This Week’s Wine Tasting
Jean-Francois Merieau Hexagonales 2013
Touraine, Loire Valley. 100% Sauvignon Blanc. “This Sauvignon Blanc rivals many of the great Sancerre wines being produced today at half the price. It is produced from young vine Sauvignon Blanc planted on limestone and granitic soils. Some of the bottling comes from estate fruit and some from land owned by others. It is aged for at least 5 months in stainless steel. Crisp and delicious with melon and tropical notes on the nose. High cut and bright on the palate with hints of flint and mineral.”
“One of the new stars of the Loire, Jean-François Merieau is as ambitious as they come. Before coming back to settle at his family’s property in the Touraine just east of Tours, he wandered the world tasting wine and spent time working at several wineries outside of France including an extended stay in South Africa. It was this exposure that drives his creativity today. Instead of blending his wines, Jean-François produces most of the varietals with which he works in single varietal bottlings, often from a single parcel. This terroir-specific approach allows us to taste singular wines of great expression. He is converting the entire production to organic viticulture. Without exception, all of the wines produced at this property offer tremendous value. The sparkling Touraine is aged a for 3 years before release and it is still less than a third of the price of most Champagnes. The Sauvignon de Touraine rivals many of the great Sancerre wines being produced today at half the price.”
Chateau Larmevaille Blanc Entre-Deux-Mers 2012
Gironde, Bordeaux. “This refreshing wine has a delightful aromatic nose with hints of citrus, mineral, and a touch of white flowers. It differs from our other white Bordeaux in that it consists of 40% Sauvingnon Blanc and 30% each of Semillon and Muscadelle, giving a richer mid-palate, with lots of texture and a good dose of minerality. On the finish it is very clean and refreshing, delightful enough to want another glass or two. This is an exceptional wine for everyday drinking or for by the glass in restaurants.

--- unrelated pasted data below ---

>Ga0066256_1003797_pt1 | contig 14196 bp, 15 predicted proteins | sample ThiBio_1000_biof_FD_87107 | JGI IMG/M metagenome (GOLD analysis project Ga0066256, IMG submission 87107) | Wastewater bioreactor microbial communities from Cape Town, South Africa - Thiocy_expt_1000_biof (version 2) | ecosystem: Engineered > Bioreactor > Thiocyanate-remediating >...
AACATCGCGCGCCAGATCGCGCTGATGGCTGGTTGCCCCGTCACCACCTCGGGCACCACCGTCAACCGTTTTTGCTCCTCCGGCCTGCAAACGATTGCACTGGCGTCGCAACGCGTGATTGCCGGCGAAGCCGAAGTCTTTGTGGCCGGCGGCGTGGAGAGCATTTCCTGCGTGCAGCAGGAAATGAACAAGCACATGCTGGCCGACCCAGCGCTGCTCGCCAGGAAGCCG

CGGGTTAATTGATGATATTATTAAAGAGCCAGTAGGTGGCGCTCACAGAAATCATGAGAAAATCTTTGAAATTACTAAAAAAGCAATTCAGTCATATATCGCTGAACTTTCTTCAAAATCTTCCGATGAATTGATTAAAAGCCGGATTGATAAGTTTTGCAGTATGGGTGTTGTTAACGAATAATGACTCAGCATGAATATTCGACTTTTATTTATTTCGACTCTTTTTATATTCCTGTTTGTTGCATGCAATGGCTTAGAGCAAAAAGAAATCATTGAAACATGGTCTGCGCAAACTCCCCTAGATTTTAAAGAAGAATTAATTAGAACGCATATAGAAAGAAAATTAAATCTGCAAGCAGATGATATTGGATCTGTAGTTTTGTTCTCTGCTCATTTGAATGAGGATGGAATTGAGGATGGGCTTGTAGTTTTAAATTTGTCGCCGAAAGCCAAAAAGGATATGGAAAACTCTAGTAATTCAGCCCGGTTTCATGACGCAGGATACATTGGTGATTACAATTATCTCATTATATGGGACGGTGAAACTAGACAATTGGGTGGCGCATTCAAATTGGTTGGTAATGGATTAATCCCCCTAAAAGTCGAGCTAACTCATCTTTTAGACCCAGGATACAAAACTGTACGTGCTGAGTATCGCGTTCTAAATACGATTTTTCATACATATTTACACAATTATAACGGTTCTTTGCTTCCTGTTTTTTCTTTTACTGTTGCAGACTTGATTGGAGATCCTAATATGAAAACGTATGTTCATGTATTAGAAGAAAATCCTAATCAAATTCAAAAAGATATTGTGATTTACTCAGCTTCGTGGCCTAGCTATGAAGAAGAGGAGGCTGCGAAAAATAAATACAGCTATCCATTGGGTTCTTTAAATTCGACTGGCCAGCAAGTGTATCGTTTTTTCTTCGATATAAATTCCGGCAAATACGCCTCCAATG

Chateau Larmevaille is the perfect choice as an aperitif, with cheese, or served with shellfish, fish, poultry or lighter fare. Many of our customers who appreciate the New Zealand Sauvignon Blancs find this quite tasty yet at a better price! A great way to introduce your friends to the wonders of Sauvignon Blanc blends.”
Maison Nicolas Old Vines Carignan 2012
Languedoc-Roussillon, Southern France. “Pretty color, light violet with ruby and garnet tinges. Pleasant aroma of gentle spices with red fruit suggestions of cherry and strawberry. Light in body, fresh and easy on the palate. Gentle acid. Good complexity for its meager price. Nice grip.”
“Carignan (Cariñena in Spain) is a black-skinned wine grape variety, most likely native to Aragon, northern Spain (specifically the town of Carinena). The variety goes by a number of distinct names, depending on its precise locality. Very few of these numerous synonyms ever appear on wine labels, either due to appellation labeling laws or because Carignan’s key use is as a blending component. The most famous wines in which Carignan plays a role are those from Rioja, where it is known as Mazuelo.
Carignan prefers warm, dry climates when the grape can express high tannins, acid and color. This makes it an excellent addition to red wine blends that have plenty of aroma and flavor, but lack body and depth of color. Carignan is only rarely made as a varietal wine, but the best examples can show characteristics of dark and black fruits, pepper, licorice, and spicy and savory accents.”